Last week, the only British Government minister with died blue hair, delivered a speech to the annual conference hosted by the Office for Nuclear Regulation for its industry stakeholders.( https://www.gov.uk/government/speeches/baroness-neville-rolfes-speech-at-the-office-for-nuclear-regulation-onr-industry-conference
Junior energy minister Baroness Neville-Rolfe, inter alia, asserted to the ONR Conference on 1 November:
“Undoubtedly, one of [the nuclear industry’s] strengths lies in its people. Everyone from the nuclear technicians to the guards at the gate of power stations plays a vital role…
The Government is committed to continuing to provide a safe and secure UK nuclear industry, developing both safety and security initiatives on a national and international level.
This includes collaborative work between my Department and the ONR on a number of key initiatives that cover both policy and operation.
The Government supports the ONR’s work to transition nuclear security regulation to become outcome-focused, in line with the approach taken for nuclear safety.
We have been working closely with the ONR on the development of their ‘Security Assessment Principles’ document to be issued next year. This will lead to clear benefits that will ultimately enhance security across the sector. It will give the industry greater flexibility and innovation in developing its own security plans that will enhance the security expertise in the industry; It will further ensure consistent regulatory decision-making; and It will increase the focus on new and emerging threats, including cyber security.
This is important. Anyone watching the news on television or reading the front page of a newspaper will know that we live in a very dangerous and uncertain world.
We are all only too aware of the risks and hazards associated with nuclear and radiological material. Because of this their protection is one of heaviest responsibilities we have and it must be one of our highest priorities.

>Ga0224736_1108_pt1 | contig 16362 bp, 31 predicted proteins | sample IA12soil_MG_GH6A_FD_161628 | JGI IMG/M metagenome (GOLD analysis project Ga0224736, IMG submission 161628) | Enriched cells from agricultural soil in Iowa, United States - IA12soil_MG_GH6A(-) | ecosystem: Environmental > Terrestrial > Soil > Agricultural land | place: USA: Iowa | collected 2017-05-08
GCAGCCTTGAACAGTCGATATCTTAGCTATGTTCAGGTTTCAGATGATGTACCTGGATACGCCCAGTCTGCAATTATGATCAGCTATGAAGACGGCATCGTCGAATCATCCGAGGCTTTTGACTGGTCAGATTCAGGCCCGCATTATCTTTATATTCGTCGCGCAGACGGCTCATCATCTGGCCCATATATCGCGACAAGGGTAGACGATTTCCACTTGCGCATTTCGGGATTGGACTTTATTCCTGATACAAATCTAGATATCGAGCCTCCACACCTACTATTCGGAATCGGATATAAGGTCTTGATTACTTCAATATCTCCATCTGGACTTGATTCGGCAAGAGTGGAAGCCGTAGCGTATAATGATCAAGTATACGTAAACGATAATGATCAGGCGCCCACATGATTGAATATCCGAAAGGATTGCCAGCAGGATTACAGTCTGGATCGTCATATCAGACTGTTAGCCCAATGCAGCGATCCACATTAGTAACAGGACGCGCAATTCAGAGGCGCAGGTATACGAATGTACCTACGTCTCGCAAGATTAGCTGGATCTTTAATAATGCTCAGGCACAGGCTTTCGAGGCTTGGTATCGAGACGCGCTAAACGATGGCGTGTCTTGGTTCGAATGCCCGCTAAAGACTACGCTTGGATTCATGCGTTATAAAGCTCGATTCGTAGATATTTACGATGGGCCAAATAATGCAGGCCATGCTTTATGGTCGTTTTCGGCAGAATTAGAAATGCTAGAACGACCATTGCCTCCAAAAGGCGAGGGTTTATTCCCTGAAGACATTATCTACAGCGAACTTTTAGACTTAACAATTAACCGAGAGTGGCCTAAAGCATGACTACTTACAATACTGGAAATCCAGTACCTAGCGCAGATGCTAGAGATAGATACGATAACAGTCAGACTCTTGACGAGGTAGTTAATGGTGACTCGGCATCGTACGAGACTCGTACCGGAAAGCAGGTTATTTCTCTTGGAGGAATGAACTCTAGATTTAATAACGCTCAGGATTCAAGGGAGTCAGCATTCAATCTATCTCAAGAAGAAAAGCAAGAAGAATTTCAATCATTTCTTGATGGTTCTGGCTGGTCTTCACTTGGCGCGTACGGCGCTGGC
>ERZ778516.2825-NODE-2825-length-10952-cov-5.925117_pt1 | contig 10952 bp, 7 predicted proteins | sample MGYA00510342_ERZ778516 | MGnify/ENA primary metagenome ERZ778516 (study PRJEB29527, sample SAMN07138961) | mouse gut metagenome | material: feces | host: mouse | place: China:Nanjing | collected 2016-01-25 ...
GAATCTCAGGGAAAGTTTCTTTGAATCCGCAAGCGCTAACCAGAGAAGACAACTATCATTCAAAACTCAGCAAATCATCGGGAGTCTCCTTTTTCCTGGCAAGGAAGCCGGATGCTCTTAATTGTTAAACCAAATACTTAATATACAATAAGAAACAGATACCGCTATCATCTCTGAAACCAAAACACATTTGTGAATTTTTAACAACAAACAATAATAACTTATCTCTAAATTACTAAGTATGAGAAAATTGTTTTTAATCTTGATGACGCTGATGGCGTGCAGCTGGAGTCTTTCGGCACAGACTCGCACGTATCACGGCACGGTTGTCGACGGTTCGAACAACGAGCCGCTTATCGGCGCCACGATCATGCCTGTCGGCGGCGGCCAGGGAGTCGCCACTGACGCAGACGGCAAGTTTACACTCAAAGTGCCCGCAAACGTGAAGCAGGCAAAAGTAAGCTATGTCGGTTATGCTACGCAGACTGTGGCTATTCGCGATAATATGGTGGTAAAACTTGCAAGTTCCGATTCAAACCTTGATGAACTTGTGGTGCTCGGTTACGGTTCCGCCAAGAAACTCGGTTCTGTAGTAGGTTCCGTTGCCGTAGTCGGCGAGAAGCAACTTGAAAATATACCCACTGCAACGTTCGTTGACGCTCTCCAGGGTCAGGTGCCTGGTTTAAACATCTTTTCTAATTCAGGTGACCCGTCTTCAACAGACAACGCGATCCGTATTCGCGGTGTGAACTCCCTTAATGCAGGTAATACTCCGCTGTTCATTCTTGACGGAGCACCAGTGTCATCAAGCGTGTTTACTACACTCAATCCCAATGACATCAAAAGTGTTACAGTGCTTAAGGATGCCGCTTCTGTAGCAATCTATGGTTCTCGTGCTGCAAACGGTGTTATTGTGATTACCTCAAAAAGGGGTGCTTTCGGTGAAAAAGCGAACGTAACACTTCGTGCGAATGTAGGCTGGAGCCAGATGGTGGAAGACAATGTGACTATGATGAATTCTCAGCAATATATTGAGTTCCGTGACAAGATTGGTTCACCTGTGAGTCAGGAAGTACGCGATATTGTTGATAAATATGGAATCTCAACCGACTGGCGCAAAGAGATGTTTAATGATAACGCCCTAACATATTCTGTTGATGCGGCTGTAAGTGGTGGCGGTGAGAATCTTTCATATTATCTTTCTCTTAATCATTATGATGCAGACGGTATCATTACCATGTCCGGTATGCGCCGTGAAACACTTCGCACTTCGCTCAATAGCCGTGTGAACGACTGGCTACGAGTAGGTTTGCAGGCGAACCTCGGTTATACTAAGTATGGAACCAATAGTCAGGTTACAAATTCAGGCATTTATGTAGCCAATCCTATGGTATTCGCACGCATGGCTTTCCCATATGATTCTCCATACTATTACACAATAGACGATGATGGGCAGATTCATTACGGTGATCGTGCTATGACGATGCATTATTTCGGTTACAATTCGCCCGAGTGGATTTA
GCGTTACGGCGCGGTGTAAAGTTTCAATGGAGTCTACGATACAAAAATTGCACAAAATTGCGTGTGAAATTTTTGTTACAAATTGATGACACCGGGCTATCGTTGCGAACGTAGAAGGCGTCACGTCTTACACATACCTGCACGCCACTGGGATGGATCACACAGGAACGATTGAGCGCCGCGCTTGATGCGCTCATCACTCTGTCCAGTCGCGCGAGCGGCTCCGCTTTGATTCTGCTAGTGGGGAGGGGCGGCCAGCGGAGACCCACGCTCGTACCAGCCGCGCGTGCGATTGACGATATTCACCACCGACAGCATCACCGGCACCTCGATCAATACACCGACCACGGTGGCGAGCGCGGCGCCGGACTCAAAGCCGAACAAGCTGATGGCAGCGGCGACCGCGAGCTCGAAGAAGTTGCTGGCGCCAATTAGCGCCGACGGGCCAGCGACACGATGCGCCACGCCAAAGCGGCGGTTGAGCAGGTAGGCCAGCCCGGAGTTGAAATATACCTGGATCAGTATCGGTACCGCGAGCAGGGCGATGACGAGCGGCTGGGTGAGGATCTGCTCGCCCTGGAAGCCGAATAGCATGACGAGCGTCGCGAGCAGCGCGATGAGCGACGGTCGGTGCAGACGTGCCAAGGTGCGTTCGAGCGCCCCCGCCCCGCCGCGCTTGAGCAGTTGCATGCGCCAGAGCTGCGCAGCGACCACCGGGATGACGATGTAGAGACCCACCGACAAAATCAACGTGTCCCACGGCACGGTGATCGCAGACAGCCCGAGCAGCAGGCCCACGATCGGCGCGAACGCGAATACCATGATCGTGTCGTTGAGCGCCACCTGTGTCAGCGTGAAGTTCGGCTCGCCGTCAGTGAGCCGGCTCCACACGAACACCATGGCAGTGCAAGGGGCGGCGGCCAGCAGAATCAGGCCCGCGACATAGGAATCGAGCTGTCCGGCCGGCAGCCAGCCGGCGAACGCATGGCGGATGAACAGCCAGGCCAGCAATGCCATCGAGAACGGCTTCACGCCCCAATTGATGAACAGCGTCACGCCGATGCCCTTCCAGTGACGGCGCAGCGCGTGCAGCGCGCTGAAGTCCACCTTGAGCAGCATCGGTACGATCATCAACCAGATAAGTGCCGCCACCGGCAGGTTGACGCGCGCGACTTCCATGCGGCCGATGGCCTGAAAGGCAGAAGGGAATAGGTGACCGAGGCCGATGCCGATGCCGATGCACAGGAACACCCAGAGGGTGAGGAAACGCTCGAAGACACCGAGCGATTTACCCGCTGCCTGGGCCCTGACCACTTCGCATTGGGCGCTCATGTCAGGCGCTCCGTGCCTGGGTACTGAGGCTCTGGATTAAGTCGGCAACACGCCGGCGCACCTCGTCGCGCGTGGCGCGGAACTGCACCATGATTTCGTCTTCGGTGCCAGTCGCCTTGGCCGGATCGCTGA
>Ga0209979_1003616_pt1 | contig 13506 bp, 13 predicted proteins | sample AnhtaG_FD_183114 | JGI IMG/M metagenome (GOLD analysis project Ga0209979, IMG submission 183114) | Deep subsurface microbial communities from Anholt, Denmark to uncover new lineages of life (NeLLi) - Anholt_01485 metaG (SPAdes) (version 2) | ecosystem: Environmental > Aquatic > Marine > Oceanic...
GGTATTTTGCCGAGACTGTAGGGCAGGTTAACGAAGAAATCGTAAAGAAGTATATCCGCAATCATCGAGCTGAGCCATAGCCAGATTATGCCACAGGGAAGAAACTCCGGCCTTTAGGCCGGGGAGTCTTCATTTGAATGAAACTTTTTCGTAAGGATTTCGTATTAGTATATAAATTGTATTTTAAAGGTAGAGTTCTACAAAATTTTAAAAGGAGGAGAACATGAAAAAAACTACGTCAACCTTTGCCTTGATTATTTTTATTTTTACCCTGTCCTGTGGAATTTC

The threat from terrorism and crime we face is changing and evolving. We must be able to respond to this. Ten years ago the cyber threat was not really on our radar. Now it most definitely is.
Thankfully, the UK also has its own civil nuclear police force. The Civil Nuclear Constabulary is a widely recognised and highly skilled fully armed police force.
It protects the UK’s nuclear material on site and in transit and is a pivotal part of their protected security efforts for nuclear power 14 nuclear sites across England, Scotland and Wales.”
What she did not address were the following revelations in the ONR chief nuclear inspector’s annual report for 2015/16, released on 7 July: (www.onr.org.uk/documents/2016/annual-report-2015-16.pdf)
On Sellafield, he revealed: ” A requirement to improve processes in place for Cyber Security and Information Assurance (CS&IA) was identified. A contributory factor in this area was associated with a lack of resources within Sellafield’s CS&IS capability.”
More generally, he reported: “There are areas where the duty holder’s security arrangements did not meet regulatory expectations.” ONR has refused to explain the details of this failure. But surely ministers should avail themselves of the details.